In our region we have lost several large employers to off-shore operations and we have lost not only those jobs, but the ancillary service and related smaller manufacturing jobs that went along with them in a symbiotic relationship.  We may have become a greater knowledge based economy but not everyone is a participant.  At the same time, the knowledge that is held within a company is not only that held in the corporate office, or design studio, but it is held by all employees.  There can be academic R&D and there can also be a design group for new products, but the incremental growth of manufacturing improvement is driven by manufacturing itself.  When that knowledge is transferred away, there is no way to quantify that loss for the original country.  The jobs that have been lost here have been both in the actual operations themselves and in all the technical based occupations that went along with it.  The engineering department moved there as well – this was supposed to be one of the operations that would stay here.  In fact locally the only operations that stayed here, were the financial and corporate offices – if they could outsource that they would, and I would be willing to offer a bet that as soon as the locals in the 3rd world realize that they can run the business too, not just manufacture the parts, they will capture that part as well.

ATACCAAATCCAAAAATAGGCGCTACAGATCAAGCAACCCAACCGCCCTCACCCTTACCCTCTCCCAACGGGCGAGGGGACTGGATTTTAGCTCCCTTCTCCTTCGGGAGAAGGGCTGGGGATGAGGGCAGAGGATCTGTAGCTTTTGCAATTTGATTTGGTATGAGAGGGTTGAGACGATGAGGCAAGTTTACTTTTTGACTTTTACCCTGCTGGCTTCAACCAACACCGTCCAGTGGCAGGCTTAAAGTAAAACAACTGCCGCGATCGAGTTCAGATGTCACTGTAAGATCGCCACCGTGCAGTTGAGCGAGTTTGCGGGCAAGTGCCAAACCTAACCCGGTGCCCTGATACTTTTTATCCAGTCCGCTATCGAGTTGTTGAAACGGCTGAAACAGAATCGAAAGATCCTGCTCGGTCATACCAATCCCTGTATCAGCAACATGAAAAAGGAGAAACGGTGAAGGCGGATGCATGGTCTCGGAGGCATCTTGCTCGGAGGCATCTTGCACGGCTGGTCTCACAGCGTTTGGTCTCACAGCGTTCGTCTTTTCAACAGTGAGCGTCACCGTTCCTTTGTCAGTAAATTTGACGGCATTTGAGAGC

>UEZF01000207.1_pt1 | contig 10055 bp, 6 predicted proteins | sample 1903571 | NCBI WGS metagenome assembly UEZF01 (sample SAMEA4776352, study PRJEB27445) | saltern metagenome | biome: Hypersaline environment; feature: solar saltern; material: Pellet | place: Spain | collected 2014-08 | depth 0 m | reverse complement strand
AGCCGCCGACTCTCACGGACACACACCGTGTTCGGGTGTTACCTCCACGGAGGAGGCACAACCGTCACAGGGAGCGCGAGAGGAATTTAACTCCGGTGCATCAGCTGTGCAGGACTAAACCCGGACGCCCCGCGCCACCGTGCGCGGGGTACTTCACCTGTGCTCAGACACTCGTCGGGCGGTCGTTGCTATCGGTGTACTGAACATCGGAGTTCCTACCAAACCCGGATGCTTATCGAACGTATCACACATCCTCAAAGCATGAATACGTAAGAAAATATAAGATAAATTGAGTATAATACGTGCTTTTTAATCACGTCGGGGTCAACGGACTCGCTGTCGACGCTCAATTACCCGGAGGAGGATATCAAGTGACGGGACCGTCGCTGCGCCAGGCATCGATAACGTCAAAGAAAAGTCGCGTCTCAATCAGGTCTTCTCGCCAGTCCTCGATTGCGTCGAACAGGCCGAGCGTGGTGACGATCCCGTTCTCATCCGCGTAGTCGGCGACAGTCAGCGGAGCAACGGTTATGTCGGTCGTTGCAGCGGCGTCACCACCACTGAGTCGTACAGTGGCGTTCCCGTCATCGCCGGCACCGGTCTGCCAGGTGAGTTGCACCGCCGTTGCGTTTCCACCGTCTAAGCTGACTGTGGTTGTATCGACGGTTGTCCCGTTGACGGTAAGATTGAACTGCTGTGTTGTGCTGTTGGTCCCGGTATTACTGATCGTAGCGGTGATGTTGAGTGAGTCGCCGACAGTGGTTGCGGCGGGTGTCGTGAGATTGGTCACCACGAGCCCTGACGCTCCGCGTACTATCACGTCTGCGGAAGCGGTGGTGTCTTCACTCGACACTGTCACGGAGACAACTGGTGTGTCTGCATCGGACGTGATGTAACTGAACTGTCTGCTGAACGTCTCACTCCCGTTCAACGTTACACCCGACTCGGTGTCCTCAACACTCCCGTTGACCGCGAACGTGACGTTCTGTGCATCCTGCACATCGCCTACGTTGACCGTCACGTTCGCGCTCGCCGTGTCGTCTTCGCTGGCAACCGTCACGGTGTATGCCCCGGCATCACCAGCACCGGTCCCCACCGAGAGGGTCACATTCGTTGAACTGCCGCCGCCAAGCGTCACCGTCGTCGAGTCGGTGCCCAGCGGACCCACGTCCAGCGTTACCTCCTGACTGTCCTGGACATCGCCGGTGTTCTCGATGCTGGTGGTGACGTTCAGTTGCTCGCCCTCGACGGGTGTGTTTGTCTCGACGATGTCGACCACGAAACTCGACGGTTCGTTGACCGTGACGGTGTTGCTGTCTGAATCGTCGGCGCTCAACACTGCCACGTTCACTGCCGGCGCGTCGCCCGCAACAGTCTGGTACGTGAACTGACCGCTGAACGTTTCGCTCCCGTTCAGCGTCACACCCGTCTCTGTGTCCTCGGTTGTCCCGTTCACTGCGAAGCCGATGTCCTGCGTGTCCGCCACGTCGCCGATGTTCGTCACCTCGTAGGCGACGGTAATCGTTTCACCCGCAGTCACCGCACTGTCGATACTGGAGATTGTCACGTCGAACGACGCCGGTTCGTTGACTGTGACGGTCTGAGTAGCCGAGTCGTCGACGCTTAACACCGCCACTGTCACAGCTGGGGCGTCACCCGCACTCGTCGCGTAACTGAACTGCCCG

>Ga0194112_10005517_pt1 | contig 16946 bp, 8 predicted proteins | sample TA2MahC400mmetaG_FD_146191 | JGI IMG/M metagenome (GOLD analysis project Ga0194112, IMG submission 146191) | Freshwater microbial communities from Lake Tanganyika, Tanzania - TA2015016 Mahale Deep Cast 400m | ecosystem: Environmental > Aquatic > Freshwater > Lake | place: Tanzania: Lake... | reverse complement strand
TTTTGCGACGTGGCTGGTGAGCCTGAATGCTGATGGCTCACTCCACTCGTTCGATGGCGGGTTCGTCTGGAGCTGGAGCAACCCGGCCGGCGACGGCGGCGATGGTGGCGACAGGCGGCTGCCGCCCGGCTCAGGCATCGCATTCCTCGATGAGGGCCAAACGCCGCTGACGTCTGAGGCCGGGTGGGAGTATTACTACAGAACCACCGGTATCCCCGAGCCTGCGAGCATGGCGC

I do not want to become isolationist in my job, nor in my industry, but I do want to have equal opportunities.  That would mean no currency manipulation by other countries, intellectual right protections and the ability to recognize that it is the job of industry to not only provide for it’s own well being but to provide for future generations as well.

 

Jim

I have been in recruiting for professionals (engineering, maintenance, operations, etc) in manufacturing for over 30 years.  To me the choice is simple: I buy US made whenever I can find it.  The problem as you so well stated is that even “American made” items may have parts that are manufactured “off shore”.  So the task of even trying to buy US made products is almost impossible. Still, I always seek out “American Made” and will pay a premium to get it.  Most often I find better quality, longer durability, and just feel it’s the right thing to do – to support my neighbors all across the USA.  So at the very least I would pick “A” and try to improve the amount of dollars kept in the USA.